Cottage Lachesis has a victorious history, but it also wins in fine details and creating an atmosphere of home. Located in the heart of the town of Hvar, serendipitously next to the best pastry shop in town, it is an irresistible, sweet delight in the Villas Hvar Collection. 

Cottage Features

Cottage Lachesis, historically known as The Bevilaqua House, is a 15th-century Gothic mini-palace located right next to the 14th-century Church of st. Anunnziata. The manor is a cultural heritage of the Republic of Croatia restored with the highest care and precision and was even the subject of a few PhD theses. Once a place of vehement events, Lachesis now stands as a soothing base for your private refuge and enjoyment. Having chosen Lachesis as your vacation abode, you too become a part of Hvar’s history and culture, which is hard to describe in a few sentences. Once you’ve tried it, you might become addicted to it – it’s human nature and you wouldn’t be the first or last to feel this way.

Lachesis covers about 110m2, including three storeys and 18m2 of terrace space. We could describe it as a small touch of history and an infinite touch of luxury.

You reach the entrance after climbing about 13 stone stairs, which include the staircase of the nearby Church of St. Annunziata, a lively staircase where you’ll be able to see authentic plays of Hvar daily life. This location will be perfect for anyone who literally loves to blend in with the tourist destination they are visiting.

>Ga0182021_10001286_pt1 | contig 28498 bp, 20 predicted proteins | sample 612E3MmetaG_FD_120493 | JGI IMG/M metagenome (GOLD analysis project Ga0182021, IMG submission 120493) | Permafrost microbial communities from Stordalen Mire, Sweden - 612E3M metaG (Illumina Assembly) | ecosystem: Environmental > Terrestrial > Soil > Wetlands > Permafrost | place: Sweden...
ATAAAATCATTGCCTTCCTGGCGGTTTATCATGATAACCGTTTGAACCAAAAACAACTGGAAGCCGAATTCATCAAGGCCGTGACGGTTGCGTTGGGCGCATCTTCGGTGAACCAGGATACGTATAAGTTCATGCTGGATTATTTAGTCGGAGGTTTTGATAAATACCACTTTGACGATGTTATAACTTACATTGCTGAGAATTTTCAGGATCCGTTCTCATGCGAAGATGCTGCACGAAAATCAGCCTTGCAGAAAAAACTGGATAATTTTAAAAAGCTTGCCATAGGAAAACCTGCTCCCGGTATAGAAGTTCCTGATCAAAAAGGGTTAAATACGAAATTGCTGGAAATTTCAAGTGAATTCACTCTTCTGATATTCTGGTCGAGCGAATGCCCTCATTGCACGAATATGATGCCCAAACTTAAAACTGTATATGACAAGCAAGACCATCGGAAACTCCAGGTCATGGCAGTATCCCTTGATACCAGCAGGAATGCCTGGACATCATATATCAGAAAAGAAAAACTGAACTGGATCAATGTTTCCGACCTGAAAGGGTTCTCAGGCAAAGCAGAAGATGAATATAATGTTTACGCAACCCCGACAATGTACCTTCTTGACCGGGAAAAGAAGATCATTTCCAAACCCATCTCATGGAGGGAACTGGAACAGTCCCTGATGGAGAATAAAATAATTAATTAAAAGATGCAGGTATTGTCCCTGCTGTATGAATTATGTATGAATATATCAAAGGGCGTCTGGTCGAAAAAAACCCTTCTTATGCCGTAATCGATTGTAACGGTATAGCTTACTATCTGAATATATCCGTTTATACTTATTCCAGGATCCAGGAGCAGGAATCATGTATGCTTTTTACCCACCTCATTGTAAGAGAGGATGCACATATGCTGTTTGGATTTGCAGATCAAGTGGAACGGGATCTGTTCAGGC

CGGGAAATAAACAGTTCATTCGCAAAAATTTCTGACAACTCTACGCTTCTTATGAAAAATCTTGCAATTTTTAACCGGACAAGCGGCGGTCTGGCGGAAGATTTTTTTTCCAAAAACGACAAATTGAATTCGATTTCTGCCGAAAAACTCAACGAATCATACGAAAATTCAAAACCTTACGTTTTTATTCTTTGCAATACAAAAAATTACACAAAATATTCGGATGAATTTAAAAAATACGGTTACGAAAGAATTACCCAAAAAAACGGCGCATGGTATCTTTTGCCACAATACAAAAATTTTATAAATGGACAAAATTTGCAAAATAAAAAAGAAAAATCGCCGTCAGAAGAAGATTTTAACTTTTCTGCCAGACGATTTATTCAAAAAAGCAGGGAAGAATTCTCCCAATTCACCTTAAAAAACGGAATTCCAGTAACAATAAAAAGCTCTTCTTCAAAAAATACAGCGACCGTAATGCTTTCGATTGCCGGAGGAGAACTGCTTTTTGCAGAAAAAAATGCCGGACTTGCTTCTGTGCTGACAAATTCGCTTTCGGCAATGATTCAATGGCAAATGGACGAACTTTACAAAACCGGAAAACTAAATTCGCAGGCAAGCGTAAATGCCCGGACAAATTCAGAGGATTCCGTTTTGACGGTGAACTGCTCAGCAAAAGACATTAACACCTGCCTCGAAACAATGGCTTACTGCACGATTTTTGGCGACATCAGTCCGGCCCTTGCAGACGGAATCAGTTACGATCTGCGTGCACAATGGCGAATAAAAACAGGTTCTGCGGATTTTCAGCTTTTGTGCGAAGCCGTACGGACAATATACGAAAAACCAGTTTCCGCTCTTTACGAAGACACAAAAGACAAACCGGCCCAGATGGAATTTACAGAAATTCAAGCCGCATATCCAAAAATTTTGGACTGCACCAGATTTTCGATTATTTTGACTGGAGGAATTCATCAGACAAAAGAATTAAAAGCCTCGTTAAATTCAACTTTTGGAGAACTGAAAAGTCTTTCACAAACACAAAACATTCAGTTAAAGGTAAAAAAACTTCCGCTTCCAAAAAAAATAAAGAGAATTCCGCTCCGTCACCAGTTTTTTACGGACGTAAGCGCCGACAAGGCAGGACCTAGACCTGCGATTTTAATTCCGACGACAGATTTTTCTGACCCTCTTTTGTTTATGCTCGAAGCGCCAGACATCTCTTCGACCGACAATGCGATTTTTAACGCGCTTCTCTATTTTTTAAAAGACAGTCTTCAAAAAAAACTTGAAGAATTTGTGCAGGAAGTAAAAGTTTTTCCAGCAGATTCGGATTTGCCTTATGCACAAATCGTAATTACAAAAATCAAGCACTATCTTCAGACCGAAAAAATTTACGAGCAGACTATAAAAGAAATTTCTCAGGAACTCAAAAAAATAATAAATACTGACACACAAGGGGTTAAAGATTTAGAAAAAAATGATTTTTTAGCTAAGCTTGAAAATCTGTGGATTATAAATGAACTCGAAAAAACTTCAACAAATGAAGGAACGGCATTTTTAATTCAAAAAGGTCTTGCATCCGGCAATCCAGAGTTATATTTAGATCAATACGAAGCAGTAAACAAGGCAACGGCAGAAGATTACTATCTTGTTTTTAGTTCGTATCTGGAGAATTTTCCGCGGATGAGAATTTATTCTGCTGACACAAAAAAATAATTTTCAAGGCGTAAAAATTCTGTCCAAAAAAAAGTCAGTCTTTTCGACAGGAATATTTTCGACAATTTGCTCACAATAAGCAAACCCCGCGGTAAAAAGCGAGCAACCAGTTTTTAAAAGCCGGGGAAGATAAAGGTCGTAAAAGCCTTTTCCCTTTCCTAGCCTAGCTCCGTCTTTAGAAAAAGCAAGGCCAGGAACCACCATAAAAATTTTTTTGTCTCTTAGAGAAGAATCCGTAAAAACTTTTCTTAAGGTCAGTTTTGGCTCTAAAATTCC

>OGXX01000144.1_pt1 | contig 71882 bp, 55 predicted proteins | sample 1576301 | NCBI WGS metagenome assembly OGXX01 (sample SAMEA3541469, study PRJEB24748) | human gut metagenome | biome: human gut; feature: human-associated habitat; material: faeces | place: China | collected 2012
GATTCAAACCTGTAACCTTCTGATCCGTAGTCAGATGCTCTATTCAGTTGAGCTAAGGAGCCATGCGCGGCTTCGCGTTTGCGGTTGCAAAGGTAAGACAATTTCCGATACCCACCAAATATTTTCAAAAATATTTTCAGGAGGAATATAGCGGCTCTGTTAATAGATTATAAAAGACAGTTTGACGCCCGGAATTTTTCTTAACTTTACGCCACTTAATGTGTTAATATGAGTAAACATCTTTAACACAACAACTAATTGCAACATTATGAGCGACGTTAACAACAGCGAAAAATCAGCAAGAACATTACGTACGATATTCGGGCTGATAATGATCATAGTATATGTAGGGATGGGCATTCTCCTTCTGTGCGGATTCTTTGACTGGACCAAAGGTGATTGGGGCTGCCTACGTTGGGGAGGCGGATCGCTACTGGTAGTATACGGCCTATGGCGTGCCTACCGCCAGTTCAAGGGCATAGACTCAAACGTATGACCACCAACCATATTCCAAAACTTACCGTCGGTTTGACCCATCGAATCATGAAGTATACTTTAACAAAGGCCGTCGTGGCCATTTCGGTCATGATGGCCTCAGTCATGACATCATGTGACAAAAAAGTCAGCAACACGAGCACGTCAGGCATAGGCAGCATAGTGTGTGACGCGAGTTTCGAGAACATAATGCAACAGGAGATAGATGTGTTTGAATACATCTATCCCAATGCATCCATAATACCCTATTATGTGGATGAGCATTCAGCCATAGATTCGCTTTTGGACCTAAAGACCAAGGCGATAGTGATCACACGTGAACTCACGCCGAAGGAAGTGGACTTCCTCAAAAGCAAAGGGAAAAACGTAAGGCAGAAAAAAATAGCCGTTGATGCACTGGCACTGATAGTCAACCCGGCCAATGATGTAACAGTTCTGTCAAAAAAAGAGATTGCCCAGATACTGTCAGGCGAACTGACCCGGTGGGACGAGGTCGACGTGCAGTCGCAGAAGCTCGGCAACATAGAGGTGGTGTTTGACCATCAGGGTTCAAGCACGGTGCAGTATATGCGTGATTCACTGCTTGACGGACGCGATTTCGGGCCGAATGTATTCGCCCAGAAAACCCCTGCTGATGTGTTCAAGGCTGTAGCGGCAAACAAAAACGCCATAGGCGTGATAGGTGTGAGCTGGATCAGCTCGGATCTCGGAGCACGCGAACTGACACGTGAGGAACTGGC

After you’ve entered the house, you’ll find yourself on the first floor; a small hallway leads you right into the space of a lovely, civic living room with a sofa, armchairs, and all the technology and comfort of the modern era. One of the rarities among the VH facilities is an exclusive wardrobe purchased in Padua, suitable for storing 24 pairs of shoes. You’ll have no trouble storing shoes here!

From the living room, you enter a fully equipped kitchen. Next to it, there is a separate bar, and through the kitchen, you reach the dining room or "konoba", as the owner likes to call it – it has a dining table and a beautiful fireplace.

If you climb the oak staircase (about 13 stairs), which dominates the living room, up to the second floor, you reach a hallway with two double bedrooms (with a 160x200 bed in each room) and a separate bathroom with a shower tray. The bathroom is the size of 1.3 x 3.0 m with a shower the size of 1.3 x 0.9 m.